Here's the post: "With Two New Fossils, Evolutionists Rewrite Narratives to Accommodate Conflicting Evidence".  Without even going into the post, you can see the complaint.  That's why I have to question an organization claiming to be a scientific organization not understanding how science works.  But when you see the DI for what it really is, a religious ministry, it's not so hard to understand.

If you do read the post, it's little new, except for this little gem:

"Dubious procedures like these would be unthinkable in other natural sciences, such as physics."
Yes, Physics and the other hard sciences make no allowances for new discoveries at all.  Scientific theories in Physics, Chemistry, Geology, Astronomy . . . never change when something new is discovered, really?  So Nobel Prizes are awarded for what?  Maintaining the status quo?  I can hear the announcement from Stockholm now "And the Nobel Prize in Physics for 2018 goes to John Smith, for doing nothing at all!" and everyone applauds, except for me -- I mean, I did nothing in Physics at all, so where is my Nobel?

I do find is funny that this post uses Physics as it's example because the DI has frequently poked at Physics, as well as most of the rest of the hard sciences.  Usually they are trying to tear down support for Biology from any of the other sciences, but equally as often they are trying to use new discoveries in those science to disprove biology.  Funny because in this post they claim that the other hard sciences don't change with new discoveries, and yet when new discoveries are made they try and twist it into something against Biology.

Anyone with a functioning brain knows that a scientific theory is not:
"merely a loose collection of narratives that are forged to fit the evidence"
That's what the DI would like people to believe.  Which is why they like using such disreputable tactics as "It's Only a Theory" and calling Evolution 'Darwinism', both designed to make Evolution appear to be less than it is, a Scientific Theory -- which is, just in case you need a refresher:
"A scientific theory is an explanation of some aspect of the natural world that can be repeatedly tested, in accordance with the scientific method, by using a predefined protocol of observations and experiments. Established scientific theories have withstood rigorous scrutiny and are a comprehensive form of scientific knowledge." (Wikipedia: Scientific Theory)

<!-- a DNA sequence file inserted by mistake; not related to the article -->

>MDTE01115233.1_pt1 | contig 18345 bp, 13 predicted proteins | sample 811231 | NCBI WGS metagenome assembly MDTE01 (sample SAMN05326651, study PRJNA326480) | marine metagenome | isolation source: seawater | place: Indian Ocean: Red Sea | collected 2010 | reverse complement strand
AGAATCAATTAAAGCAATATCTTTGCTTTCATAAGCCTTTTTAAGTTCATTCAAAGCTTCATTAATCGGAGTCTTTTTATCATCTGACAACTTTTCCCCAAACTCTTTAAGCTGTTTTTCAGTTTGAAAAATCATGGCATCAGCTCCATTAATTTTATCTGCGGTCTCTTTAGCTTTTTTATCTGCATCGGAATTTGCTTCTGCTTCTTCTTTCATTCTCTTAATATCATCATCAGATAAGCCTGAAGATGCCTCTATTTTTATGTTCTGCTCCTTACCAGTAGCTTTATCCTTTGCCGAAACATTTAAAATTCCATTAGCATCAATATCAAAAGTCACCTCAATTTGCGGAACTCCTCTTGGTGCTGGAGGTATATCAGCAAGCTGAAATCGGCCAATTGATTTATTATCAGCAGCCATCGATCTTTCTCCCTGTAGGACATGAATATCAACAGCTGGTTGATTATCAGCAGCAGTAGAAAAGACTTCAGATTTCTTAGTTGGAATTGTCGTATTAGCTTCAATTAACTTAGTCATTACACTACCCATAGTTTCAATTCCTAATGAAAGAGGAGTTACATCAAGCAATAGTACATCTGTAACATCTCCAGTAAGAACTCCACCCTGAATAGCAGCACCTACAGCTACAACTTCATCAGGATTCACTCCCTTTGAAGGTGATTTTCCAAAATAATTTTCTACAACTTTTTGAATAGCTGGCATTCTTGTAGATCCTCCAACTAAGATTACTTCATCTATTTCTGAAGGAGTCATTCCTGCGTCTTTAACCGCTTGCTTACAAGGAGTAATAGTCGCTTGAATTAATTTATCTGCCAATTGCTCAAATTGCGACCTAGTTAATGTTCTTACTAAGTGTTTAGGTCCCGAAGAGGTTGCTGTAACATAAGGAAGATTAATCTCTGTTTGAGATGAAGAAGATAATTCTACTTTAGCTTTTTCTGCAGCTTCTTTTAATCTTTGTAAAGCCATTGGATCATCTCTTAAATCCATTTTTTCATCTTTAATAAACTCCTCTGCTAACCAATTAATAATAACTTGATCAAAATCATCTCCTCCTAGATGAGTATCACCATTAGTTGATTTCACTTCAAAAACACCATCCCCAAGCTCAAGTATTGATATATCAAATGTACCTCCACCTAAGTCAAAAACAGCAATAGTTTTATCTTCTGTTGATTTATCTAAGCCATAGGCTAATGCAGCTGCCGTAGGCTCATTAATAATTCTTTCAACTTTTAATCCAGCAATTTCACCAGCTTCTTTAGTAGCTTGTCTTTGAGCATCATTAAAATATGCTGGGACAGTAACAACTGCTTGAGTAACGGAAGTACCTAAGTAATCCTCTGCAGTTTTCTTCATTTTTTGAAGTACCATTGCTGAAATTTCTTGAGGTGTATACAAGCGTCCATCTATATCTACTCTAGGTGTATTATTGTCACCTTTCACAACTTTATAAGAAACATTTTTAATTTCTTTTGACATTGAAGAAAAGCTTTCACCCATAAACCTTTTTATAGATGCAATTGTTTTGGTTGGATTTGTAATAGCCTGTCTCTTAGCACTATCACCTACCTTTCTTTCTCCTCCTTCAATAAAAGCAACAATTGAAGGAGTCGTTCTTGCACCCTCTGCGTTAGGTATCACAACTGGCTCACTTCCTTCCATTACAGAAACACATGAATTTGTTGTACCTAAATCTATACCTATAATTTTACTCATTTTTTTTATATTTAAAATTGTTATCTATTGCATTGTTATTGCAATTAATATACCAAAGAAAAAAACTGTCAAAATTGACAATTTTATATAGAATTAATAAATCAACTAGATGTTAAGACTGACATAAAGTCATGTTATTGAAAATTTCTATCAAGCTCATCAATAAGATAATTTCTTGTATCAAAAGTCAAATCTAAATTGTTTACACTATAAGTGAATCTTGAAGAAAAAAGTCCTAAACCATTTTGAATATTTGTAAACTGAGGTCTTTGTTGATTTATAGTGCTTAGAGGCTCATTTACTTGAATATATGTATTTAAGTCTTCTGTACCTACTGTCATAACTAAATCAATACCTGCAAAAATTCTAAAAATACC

Just a wee bit more than a 'loose collection of narratives' . . . which happens to much closer to the definition of something else:
"The Bible is a collection of sacred texts or scriptures that Jews and Christians consider to be a product of divine inspiration and a record of the relationship between God and humans. 
Many different authors contributed to the Bible. What is regarded as canonical text differs depending on traditions and groups; a number of Bible canons have evolved, with overlapping and diverging contents.
" (Wikipedia: Bible)
Many different authors, collection, different canons . . . certainly sounds more like a 'loose collection of narratives' than a 'repeatedly tested' and 'withstood rigorous scrutiny', doesn't it?

But the DI would have you believe that scientific theories are nothing more than a bunch of stories with no evidence at all . . . exactly what their pet idea of Intelligent Design has always been.  You think one day they might learn . . . oh wait, but anyone who thinks scientific theories should never be able to be changed isn't demonstrating the capacity for learning, are they?

Discrimination, Religious Style in Australia

Caught a report today about an Australian couple who had made arrangements to get married in a Presbyterian Church.  Apparently they had to change their plans because the minister say on one of the bride's Facebook posts support for Marriage Equality.

The minister's message:

“By continuing to officiate it would appear either that I support your views on same-sex marriage or that I am uncaring about this matter. As you know, neither statement is correct. 
Also, if the wedding proceeded in the Ebenezer St John’s church buildings, the same inferences could be drawn about the Presbyterian denomination. Such inferences would be wrong.“
The couple's response:
“We feel this decision is absolutely disgraceful and is a disgrace to you and all the church, especially when we have been loyal and valued members of this congregation for 10 years,” they wrote. 
“You were made aware from the beginning of our proceedings that we had gay friends and also that people in our wedding party were gay. How could you assume that we would abandon them or degrade them with regards to same-sex marriage? 
“We understand we did agree with the teachings of the church in our marriage counselling but just because we agree with that for our own lives, doesn’t mean that we have to push those beliefs onto others.”